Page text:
How can one argue against looking for subclinical signs of consciousness in patients when a technology for doing so exists? No doubt- the idea is tantalizing, and the authors are to be lauded for taking on such a herculean task of performing fMRI in this oft-neglected patient population. Indeed, the challenges of performing fMRI in patients are many and varied. But the enthusiasm for wider application of the authors' methodology in the clinical realm must be tempered, particularly when considering the limitations of the technology and the potential for misinterpretation of results. The authors were not measuring neural activity associated with consciousness per se, but rather measuring neural activity unlikely to be generated in the setting of unconsciousness. In the end, the neural activity was analogous to a lever the patient could pull to communicate, and, if the patient was not conscious, the brain region would not activate; the lever would not be pulled.

As with any test, the issues surrounding false positives and false negatives are important, but these issues are particularly salient when considering wider use of this procedure. Errors in either direction could be harmful. An unconscious patient misclassified through fMRI as being conscious might be subjected to inappropriately aggressive or prolonged treatment. But what about a conscious patient misclassified as unconscious? Going forward, it seems that a treating physician should assume that some level of consciousness could exist, regardless of test outcome. This is especially so in light of evidence for fluctuations of consciousness, even in the minimally conscious state. Such evidence demands that negative test results would be interpreted with great caution, especially before allowing it to influence care in any way.

Though successful in this study and perhaps the best of all current options, it is hard to argue that fMRI is a technology well-suited for this population. Even under ideal circumstances, it is an extremely poor communication device. The signal is highly dependent on subject cooperation, as artifacts due to subject motion disrupt the images themselves, and subtle misunderstanding of task instructions can lead to uninterpretable or misinterpretable data. In this population, presentation of auditory stimuli is fraught with additional challenges. Unlike auditory fMRI studies in the healthy population, which have been performed successfully despite the noisy scanning environment, here there is no possibility of titrating sound level for the individual and confirming that the stimuli are audible to the patient.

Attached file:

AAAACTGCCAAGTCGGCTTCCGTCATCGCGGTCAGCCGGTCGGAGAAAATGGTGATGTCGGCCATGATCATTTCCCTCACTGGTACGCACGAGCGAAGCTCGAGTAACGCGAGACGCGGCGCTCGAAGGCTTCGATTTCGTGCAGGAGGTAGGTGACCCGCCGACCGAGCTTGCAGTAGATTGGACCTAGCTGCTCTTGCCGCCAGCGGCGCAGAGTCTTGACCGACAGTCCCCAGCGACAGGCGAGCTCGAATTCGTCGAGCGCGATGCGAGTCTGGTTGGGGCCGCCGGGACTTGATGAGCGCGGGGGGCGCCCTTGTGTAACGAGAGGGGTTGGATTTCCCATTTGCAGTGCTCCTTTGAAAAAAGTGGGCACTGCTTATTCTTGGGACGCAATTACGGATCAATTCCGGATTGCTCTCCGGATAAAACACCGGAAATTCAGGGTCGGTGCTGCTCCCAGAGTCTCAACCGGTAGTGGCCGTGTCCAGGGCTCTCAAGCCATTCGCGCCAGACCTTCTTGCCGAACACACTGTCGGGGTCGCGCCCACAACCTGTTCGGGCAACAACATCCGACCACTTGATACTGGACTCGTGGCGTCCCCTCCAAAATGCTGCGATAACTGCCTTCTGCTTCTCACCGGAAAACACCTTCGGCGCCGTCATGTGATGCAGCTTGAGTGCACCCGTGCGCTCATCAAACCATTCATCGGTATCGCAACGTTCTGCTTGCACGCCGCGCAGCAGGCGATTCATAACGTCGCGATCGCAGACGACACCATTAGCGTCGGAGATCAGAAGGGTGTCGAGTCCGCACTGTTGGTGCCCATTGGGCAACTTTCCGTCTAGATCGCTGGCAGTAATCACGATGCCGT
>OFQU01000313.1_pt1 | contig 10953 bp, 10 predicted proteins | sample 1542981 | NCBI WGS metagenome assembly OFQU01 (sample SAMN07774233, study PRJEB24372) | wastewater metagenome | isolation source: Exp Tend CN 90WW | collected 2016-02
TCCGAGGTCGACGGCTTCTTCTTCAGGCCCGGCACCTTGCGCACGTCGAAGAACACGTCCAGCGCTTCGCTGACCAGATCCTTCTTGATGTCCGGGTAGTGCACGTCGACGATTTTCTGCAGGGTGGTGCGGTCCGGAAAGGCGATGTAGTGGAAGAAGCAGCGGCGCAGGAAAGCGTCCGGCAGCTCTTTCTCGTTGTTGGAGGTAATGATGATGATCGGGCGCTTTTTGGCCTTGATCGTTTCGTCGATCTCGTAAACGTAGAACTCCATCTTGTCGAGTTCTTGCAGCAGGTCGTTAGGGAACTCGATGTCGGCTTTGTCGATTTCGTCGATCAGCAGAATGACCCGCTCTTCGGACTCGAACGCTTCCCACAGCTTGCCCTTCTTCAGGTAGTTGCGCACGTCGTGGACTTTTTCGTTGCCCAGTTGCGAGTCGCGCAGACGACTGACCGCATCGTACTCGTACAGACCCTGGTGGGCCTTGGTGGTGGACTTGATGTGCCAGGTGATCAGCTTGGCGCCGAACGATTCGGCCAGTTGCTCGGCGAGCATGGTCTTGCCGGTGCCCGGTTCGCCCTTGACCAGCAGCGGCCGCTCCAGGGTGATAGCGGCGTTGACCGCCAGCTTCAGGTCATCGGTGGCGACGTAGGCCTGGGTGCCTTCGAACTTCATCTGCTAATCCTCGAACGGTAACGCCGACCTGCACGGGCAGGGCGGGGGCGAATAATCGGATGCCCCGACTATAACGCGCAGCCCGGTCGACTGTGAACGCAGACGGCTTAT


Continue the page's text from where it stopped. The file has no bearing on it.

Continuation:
Furthermore, the data must be reliable in the individual patient. Most fMRI experiments must pool activity across a dozen or more subjects to obtain reliable signal; however, the authors laid the foundation for this study through extensive prior work that showed the validity of their approach in individuals [9]. Most of that validation was performed in healthy subjects with normal brain anatomy and function, and it remains unclear whether one can count on such reliability when the technique is exported to centers without the specific expertise of the study's authors. Optimal statistical thresholds for such studies also require further study. The present study selected the p<0.05 level with accepted correction for statistical comparisons across the whole brain. Individual fMRI data is inherently noisy and is especially so for tasks involving higher-level cognitive function, as opposed to primary sensory function. Scanners outside the authors' institutions will vary in the signal-to-noise characteristics. The authors' validation studies, therefore, might be less relevant to exporting the technique to other centers, as the same selected statistical threshold may yield additional spurious activations that have a chance of falling within the targeted region of interest.

Nevertheless, the study demonstrates the potential of using fMRI tasks, and resulting brain activation, as an approach to communicate with patients otherwise unable to make their needs known. It represents a creative use of the localized activity pattern yielded by fMRI, combined with reverse inference, to gauge the processes taking place in the brain of a patient. It is hard to deny that the findings are indeed important. Excitement is usually the emotion that accompanies a new and important finding, but in this case, one is dismayed that patients presumed to be with minimal consciousness might instead meet a new definition of the “locked-in syndrome”—conscious but unable to communicate even with simple saccades or subtle blinks.